Sticky rubber canon 10×30 binoculars

 
Canon Binoculars – Sticky Rubberised Coating
RUBBER COATING ON YOUR CANON BINOCULARS GOING STICKY

You are not the only one!

Having spent a great deal of money on what was supposed to be a high quality pair of binoculars, I was very disappointed to find that the rubber coating was going sticky.

 

Upon investigation, I found that many people are having the same problem, in fact the internet is awash with them, but what really surprised me (and delighted Canon) is to find so many that just seemed to accept the situation and believe that the answer is to scrub the rubber off with some chemical solution!

 

Fair enough if you own a £20 pair of binoculars, but for goodness sake, you don’t expect it when spending hundreds of pounds. If the coating is not fit for purpose then we should complain… and that’s what I did.

 

After much wrangling, Canon agreed to sort the problem free of charge, but don’t expect that to happen without a fight. If you haven’t got the receipt don’t worry, after all the issue is not about a warranty problem but about Canon using a coating that is faulty and unfit for purpose.

 

Feel free to following my paper trail of emails with Canon’s customer services. It will show you how Canon dealt with my issue of this manufacturing problem, and possibly help you to also get a positive result from your complaint.

 

There is a good chance that when you first take this up with Canon that they will try ‘fobbing you off’ but don’t stop there, keep pushing because you are not alone! You will see from this link that lots of others have had the same problem, and you can read about their experience by clicking here READ MORE

 

You are welcome to contact me by CLICKING ON THIS LINK… After all, we are stronger as a group and I’m sure that many people would like to support you the same as I am.

 

BELOW IS A TIMELINE OF MY COMMUNICATIONS WITH CANON FOR YOU TO FOLLOW. You can read my conclusion at the bottom of this page…

 


FROM CANON

About 9th October I sent an email via the Canon website

Date: 11/10/2017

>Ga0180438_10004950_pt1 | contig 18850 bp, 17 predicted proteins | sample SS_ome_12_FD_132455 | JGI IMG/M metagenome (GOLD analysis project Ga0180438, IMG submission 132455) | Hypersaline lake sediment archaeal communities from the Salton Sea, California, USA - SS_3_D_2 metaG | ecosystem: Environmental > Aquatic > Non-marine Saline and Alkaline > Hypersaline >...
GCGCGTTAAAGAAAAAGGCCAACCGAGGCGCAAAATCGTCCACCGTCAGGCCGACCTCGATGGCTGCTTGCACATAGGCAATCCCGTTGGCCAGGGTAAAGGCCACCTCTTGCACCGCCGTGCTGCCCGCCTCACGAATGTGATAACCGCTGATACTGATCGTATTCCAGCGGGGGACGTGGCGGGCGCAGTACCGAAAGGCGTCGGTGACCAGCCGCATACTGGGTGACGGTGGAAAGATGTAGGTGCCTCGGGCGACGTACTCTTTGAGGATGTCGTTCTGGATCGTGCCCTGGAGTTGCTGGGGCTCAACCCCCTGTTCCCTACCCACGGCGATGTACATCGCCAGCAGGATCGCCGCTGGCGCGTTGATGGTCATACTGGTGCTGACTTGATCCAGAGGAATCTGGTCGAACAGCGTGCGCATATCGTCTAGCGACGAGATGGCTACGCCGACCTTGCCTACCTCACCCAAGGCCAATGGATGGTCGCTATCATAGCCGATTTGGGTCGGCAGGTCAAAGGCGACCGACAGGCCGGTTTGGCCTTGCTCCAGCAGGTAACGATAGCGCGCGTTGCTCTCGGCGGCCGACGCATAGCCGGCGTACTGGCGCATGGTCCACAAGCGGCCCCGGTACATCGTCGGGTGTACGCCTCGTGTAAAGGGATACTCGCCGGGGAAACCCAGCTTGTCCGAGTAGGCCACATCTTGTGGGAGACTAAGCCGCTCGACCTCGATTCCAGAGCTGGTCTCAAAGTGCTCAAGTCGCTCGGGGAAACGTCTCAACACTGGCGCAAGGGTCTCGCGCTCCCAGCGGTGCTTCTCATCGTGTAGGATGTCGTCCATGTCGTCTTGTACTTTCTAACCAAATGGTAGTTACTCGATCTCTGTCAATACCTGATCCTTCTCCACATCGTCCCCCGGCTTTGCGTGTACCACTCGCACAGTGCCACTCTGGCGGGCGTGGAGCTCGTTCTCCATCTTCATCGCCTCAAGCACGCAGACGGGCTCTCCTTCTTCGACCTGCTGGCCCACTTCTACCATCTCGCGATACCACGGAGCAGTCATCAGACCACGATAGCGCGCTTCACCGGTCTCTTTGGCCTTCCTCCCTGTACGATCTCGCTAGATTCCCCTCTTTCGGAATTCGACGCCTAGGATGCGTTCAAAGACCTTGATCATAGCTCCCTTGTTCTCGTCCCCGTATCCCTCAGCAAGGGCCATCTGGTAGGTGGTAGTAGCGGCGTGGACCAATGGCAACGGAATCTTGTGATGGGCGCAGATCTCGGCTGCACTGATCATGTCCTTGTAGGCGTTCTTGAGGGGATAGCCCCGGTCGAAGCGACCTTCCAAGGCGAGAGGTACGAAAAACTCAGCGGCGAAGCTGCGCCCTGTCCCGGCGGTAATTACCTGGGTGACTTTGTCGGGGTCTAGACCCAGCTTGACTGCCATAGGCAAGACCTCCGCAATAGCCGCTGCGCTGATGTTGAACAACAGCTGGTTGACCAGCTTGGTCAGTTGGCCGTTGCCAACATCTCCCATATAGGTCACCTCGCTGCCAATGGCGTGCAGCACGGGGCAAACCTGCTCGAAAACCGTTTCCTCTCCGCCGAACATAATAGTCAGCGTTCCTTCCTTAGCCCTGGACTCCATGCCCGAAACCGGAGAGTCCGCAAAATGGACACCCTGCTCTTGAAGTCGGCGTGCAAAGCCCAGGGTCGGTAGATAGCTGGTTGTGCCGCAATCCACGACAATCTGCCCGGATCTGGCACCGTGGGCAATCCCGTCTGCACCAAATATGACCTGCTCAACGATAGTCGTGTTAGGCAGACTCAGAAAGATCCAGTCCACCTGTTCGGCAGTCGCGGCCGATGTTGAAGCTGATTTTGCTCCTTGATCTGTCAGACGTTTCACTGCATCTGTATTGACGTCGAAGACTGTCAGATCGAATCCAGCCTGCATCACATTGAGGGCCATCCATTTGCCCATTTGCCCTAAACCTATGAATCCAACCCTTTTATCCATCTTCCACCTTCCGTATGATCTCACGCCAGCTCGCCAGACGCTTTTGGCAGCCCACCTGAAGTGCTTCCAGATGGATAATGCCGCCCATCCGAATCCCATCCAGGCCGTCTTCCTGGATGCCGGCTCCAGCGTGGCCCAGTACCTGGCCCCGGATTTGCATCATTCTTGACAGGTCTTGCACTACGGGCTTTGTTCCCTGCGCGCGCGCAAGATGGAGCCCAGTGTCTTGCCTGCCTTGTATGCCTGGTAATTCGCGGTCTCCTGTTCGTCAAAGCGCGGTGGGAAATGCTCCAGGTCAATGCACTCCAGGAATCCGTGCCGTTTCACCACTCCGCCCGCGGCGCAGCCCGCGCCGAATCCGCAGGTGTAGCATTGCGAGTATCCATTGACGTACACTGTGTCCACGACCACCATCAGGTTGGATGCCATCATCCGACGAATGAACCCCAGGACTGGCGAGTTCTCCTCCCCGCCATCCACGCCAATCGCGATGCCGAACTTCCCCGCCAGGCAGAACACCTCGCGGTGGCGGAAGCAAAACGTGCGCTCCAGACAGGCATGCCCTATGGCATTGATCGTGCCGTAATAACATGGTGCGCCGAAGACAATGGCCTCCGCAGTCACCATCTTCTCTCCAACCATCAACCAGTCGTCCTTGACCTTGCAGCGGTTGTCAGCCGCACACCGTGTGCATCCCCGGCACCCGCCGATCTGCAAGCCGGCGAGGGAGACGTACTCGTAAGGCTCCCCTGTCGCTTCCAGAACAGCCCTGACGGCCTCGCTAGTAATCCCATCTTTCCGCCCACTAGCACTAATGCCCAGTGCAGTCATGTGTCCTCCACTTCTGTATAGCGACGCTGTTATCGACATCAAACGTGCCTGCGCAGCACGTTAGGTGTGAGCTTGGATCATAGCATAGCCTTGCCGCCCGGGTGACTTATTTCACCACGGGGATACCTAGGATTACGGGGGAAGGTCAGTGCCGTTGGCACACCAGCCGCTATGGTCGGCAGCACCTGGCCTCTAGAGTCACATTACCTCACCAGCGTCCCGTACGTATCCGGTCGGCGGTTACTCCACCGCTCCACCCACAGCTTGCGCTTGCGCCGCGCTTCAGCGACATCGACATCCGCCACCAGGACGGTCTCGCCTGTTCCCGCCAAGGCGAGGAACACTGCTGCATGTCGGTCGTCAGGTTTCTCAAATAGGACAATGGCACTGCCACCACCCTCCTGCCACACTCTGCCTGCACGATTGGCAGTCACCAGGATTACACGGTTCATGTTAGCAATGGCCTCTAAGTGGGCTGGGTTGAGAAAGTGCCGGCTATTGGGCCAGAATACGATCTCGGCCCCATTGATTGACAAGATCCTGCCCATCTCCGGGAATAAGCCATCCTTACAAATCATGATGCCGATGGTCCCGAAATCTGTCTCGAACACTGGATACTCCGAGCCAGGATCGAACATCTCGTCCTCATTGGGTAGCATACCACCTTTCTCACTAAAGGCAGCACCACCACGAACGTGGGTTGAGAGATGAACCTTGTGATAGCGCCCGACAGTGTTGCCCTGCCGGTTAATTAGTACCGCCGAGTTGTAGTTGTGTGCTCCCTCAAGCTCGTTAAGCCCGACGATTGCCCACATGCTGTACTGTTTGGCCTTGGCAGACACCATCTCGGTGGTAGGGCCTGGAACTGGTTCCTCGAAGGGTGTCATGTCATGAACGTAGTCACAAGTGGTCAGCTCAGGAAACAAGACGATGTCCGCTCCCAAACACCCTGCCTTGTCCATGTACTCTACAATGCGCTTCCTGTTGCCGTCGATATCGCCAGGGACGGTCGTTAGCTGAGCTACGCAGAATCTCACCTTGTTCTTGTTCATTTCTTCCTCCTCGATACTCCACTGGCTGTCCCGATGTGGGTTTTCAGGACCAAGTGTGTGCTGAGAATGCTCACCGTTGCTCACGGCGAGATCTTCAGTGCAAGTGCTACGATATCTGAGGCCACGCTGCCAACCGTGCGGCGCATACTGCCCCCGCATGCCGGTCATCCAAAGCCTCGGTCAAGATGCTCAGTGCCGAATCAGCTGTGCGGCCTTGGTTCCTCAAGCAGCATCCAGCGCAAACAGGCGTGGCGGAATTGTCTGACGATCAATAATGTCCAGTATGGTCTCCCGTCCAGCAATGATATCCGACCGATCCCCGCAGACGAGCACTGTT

Service Request: 1-18820162187

Dear Beal,
Thank you for your enquiry.

I am sorry to hear that your equipment’s rubberised coating has deteriorated. It is with regret to advise you that the 10X30IS model is no longer supported by Canon UK since February 2013.

We constantly update our range of products to keep abreast of fast changing technology. It is our policy as far as possible to retain spare parts for the product range for five to seven years after the end of production. When we are aware that the spare parts retention period is coming to a close, we will replenish our spare parts stock as far as is possible to enable us to continue to offer a service to our customers.

It is therefore with regret that we have to inform you that we are unable to undertake a repair on your product under our normal Terms and Conditions of Repair due to a lack of spare parts.

I am sorry that on this occasion I am unable to provide you with an alternative solution.

Yours sincerely,

Maureen Rowles
Canon Services & Support

Tel: 020 7660 0186
Opening hours:
08:00 – 20:00 hrs (Monday to Friday)
09.00 – 18.00 hrs (Saturday)
10.00 – 16.00 hrs (Sunday)


FROM ME

Email sent 11th October to UnitedKingdom@support.canon-europe.com

Dear Maurine,

Thank you for what appears to be a cut and paste reply used for other complaints about your rubberised coated products.

I have started this communication in the belief that Canon are a well respected company, which one can not only trust, but also expect high quality products in line with the prices charged. I own a Canon camera, very expensive Canon lenses and other quality Canon products that include two high end Canon binoculars, both of which are rubberised.

Now that the coating on my binoculars are failing after only a few years of light use, I am expecting equally high quality customer service to rectify a problem which is a straight forward quality control issue.

I intend to have an ‘open’ communication via social media so that other owners of your rubberise binoculars can benefit from peace of mind in the way that Canon have dealt with this issue and not lose faith in the Canon brand.

I am sure that Canon will be keen to resolve this quickly and look forward to hearing from you in this regard.

Best wishes,

Adrian Beal


FROM ME

Email sent 02/11/17 to UnitedKingdom@support.canon-europe.com

Dear Maureen,

I have not received a reply to my last email dated 11th October and am anxious that we find a suitable solution to the problem of the rubber coating on my canon binoculars 10×30 IS, particularly as I am concerned that this is going to happen to my canon binoculars 10×50 IS which are only a year or so younger and very expensive.

There is nothing untoward in the way that I store my binoculars or in their use on the few occasions that they required. Non rubberised binoculars do not experience any detrimental deterioration outside of normal wear and tear and certainly do not become sticky.

I look forward to an early reply.

Best wishes,

Adrian Beal


FROM CANON

Date: 02/11/2017
Service Request: 1-18820162187
Good afternoon Adrian

Thank you for your email

I am sorry that it would appear that your email reply has not been received.